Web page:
I heard of the man who stopped working at work.
A friend works for a large Bay Area science company. His boss recently assigned him three employees to help him on an ongoing project. This friend vetted two of the underlings as hopeless but has high hopes for the third. He instructed the third in the project’s procedure and left him to work.
Two weeks passed and the third man did no work. My friend taught this colleague more of the project. Another week passed and the third man still did no work. My friend approached the third man at his desk, recognized sympathetically that new projects can be hard to start, and suggested that the two of them begin the work together now in the laboratory.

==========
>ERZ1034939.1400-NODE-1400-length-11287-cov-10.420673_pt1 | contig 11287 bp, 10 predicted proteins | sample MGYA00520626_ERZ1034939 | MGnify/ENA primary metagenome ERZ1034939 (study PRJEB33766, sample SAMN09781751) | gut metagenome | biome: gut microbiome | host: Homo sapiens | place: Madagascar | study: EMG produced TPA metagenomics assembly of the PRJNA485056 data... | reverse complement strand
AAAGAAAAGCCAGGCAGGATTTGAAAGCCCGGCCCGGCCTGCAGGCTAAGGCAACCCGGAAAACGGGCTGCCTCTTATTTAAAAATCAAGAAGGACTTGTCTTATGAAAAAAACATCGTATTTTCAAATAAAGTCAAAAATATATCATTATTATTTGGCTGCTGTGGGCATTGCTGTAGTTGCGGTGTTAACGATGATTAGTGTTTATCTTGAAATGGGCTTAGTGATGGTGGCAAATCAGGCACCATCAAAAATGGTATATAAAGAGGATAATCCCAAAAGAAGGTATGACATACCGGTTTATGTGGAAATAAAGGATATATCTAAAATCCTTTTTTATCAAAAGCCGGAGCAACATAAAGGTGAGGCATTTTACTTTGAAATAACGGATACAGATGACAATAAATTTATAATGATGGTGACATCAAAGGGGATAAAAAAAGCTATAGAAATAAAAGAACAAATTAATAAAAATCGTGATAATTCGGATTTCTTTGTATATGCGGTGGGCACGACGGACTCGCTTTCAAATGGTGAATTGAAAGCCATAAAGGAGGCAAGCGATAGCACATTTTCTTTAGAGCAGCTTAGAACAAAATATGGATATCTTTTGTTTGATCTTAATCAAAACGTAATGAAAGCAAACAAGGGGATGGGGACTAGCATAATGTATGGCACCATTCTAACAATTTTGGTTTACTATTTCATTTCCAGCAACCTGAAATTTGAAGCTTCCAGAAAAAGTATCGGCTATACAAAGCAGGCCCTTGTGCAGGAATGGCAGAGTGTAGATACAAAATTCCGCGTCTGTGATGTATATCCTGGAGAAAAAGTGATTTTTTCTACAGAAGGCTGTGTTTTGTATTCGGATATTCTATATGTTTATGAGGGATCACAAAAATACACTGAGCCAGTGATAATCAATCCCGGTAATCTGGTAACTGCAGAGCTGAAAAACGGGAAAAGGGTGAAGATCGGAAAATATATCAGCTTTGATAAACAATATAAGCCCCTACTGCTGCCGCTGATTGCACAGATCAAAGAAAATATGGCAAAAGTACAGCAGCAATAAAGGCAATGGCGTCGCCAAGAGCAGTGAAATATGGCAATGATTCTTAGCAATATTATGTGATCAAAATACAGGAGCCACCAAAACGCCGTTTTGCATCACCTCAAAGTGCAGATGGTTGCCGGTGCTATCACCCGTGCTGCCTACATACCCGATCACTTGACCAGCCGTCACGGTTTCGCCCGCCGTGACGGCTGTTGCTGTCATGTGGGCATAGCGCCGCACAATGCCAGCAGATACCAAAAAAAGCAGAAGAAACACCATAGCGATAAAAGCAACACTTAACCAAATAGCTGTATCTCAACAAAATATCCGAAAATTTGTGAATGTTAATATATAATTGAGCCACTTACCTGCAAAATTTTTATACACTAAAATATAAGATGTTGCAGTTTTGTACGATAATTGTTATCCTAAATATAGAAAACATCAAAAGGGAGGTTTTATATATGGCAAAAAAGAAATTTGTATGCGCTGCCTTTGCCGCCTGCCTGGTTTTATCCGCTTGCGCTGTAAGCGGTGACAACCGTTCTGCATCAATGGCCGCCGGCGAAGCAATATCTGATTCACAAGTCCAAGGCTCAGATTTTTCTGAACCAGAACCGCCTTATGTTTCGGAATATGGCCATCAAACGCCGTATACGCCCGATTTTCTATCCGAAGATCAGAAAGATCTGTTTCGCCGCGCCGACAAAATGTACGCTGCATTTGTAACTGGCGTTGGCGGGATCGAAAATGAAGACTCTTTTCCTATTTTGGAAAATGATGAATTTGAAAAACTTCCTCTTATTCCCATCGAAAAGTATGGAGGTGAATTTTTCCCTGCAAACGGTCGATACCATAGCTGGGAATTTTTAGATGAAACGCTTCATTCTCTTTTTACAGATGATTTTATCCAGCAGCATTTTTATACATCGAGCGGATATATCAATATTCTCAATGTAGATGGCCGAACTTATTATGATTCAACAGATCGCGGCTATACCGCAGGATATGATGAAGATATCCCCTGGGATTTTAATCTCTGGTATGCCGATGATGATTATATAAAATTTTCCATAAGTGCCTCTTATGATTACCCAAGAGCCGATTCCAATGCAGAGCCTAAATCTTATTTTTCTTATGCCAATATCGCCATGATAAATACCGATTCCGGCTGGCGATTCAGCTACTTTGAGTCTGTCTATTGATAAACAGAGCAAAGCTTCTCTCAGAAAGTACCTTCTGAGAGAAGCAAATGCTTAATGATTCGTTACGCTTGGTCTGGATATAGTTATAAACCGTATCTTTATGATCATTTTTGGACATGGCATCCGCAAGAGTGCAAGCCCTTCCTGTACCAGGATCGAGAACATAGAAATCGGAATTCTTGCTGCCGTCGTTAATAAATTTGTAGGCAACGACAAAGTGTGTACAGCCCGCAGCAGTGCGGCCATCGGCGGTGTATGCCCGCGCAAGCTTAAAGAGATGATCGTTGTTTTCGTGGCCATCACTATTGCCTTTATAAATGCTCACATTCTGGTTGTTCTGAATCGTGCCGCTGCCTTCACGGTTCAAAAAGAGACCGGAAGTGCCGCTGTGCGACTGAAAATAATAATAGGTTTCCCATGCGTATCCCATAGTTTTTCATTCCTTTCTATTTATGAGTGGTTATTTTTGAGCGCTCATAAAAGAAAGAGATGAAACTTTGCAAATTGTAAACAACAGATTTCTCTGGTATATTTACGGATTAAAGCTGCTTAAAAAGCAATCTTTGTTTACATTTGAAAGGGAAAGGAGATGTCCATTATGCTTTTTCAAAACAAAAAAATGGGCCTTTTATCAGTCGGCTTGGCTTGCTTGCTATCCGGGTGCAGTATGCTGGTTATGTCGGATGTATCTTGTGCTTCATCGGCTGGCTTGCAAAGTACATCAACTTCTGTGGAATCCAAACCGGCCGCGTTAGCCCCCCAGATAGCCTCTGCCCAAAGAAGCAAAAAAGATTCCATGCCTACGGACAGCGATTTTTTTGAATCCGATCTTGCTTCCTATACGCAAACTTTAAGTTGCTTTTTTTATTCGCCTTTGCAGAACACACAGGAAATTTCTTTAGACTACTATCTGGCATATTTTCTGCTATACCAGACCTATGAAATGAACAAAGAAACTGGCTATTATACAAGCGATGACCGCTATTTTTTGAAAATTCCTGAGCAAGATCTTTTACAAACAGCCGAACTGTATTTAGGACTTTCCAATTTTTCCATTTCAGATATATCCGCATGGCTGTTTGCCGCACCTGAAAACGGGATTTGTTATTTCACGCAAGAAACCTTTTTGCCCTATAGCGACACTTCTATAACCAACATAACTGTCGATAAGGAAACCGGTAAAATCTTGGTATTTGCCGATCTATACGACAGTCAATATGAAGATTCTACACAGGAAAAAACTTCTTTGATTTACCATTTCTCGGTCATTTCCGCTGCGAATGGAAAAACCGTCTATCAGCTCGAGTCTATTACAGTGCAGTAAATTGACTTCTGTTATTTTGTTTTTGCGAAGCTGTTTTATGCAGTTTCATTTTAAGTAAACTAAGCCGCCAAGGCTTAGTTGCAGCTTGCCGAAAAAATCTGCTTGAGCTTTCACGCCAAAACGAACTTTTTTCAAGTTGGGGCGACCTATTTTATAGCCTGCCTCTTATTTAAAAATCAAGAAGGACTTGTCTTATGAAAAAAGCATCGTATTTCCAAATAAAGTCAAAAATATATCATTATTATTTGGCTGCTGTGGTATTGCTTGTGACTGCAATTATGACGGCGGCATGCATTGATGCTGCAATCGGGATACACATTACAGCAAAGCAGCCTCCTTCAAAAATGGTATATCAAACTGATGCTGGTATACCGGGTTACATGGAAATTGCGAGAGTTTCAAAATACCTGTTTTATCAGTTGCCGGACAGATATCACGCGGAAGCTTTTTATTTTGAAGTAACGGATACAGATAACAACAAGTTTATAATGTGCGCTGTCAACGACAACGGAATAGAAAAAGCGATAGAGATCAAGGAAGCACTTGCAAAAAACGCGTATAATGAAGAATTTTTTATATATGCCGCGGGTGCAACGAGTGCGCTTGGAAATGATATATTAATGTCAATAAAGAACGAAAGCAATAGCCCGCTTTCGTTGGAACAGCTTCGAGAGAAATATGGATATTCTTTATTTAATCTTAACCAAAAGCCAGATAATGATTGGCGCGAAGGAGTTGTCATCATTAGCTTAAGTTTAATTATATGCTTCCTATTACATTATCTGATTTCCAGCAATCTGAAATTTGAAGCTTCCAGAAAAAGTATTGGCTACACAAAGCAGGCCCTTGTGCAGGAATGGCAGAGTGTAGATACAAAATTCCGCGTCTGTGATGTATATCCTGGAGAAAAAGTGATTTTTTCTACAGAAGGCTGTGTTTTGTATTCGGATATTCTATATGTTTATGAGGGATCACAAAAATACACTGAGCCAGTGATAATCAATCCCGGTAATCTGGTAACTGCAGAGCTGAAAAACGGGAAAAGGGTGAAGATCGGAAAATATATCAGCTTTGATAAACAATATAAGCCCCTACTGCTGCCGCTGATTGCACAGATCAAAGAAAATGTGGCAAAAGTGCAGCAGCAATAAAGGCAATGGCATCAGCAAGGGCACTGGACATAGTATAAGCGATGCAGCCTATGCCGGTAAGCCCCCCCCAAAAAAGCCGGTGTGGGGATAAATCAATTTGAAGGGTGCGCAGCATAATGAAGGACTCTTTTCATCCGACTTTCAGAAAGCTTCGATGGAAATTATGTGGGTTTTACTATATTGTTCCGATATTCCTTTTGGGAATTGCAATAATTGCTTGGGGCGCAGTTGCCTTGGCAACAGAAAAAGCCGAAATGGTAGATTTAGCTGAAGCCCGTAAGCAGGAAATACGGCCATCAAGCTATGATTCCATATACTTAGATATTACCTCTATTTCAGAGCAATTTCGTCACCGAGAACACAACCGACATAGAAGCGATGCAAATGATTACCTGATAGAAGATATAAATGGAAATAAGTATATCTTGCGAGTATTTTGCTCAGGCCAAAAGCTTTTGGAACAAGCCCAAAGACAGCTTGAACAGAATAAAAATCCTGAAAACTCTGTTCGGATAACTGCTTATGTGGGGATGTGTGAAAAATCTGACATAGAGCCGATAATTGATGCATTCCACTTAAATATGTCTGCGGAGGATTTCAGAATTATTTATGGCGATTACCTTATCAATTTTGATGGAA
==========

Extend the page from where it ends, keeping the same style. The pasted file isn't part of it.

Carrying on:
The third man panicked. On the way into the laboratory, the third man confessed, “I do no work.” The third man told my friend that he once did a lot of work for the company, but his work was invariably mismanaged, wrongly credited, or thrown out. Frustrated for years, he decided six months ago to stop doing work. He would still come to work, but just would do nothing. Perhaps someone would notice his lack of work and he would get mercifully fired.
He did not get fired. So the third man comes to work every morning, laboriously checks his e-mail, runs for three hours, drives to a cinema to see a movie, checks his e-mail again, and goes home.
Corporate culture is busted. Government is busted. Organizations do not scale well. At large companies, a few work while everyone else sits. Men and women on the shop floor either work hard and get abused or stop working and hope not to be noticed. I laugh at this third man, but when my previous company similarly malfunctioned, I became the third man.